As another fierce winter storm swept through the Southeast and was set to engulf the nation’s capital later in the week, the Senate Committee on Homeland Security and Governmental Affairs held a hearing Wednesday morning to discuss how to better prepare the nation for extreme weather events.
Officials from the Department of Homeland Security and the Government Accountability Office offered testimony on their departments’ efforts to boost the resilience of critical infrastructure in the face of extreme weather, and discussed the impact climate change is having on cities across the country.
In his opening statement, the committee’s chairman, Sen. Tom Carper (D., Del.), said extreme weather has become the “new norm,” adding: “Events like Superstorm Sandy, recent wildfires, dangerous tornadoes, and historic droughts may well be just the tip of the iceberg of what’s to come.”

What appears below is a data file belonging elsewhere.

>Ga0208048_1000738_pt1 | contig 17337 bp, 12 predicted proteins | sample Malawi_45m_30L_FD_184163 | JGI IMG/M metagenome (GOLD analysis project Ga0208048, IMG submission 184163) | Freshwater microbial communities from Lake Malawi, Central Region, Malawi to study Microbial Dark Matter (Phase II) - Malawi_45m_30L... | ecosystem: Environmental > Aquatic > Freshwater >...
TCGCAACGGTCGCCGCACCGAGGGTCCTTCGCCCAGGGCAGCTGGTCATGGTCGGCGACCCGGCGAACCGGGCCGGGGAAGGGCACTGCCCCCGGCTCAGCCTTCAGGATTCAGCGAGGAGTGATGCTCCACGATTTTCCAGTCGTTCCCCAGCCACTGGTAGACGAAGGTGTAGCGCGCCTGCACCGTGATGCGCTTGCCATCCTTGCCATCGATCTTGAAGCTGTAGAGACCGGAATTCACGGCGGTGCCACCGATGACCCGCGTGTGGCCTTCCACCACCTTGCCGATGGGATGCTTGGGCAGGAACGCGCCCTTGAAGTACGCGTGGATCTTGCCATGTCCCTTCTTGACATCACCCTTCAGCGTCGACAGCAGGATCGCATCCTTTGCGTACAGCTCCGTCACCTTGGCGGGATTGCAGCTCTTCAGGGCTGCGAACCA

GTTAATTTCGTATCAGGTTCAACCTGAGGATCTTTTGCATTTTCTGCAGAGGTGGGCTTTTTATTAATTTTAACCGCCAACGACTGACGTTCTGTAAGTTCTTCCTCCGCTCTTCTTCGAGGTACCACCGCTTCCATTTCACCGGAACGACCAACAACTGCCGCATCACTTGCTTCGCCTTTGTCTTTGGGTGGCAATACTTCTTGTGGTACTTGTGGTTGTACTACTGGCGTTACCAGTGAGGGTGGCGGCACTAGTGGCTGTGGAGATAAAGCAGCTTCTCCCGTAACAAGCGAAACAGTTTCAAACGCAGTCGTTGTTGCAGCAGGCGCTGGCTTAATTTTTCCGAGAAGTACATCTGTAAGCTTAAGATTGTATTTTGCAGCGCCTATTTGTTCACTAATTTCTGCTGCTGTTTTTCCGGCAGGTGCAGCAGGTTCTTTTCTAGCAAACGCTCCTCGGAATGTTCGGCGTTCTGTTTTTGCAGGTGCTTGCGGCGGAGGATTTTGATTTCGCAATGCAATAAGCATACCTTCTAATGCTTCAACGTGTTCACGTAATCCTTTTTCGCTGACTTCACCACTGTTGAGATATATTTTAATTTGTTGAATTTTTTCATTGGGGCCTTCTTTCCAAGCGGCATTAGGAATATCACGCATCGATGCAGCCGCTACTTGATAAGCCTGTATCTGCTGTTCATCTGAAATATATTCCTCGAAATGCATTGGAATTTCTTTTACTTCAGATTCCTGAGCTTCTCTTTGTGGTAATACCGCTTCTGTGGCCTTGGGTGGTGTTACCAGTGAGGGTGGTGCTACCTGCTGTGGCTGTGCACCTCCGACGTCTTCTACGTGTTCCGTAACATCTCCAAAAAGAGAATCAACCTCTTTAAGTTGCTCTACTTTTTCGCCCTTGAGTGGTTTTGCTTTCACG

He said the hearing—which was scheduled prior to forecasts for Thursday’s storm—was not intended to “hash out climate science,” but rather to find common ground on the cost—both economic and in lives impacted—of not being prepared for extreme weather. He noted that 2012’s Superstorm Sandy cost the economy $75 billion in financial damages.
Other government agencies and scientific groups have also warned that extreme weather may become more frequent, and a Government Accountability Office report found that disaster declarations in fiscal year 2011 reached a record 98, compared with 65 in 2004. Some scientists, including members of the National Oceanic and Atmospheric Administration, have linked the uptick in extreme weather events to global warming, citing Superstorm Sandy and a batch of heat waves in the Northeast as examples.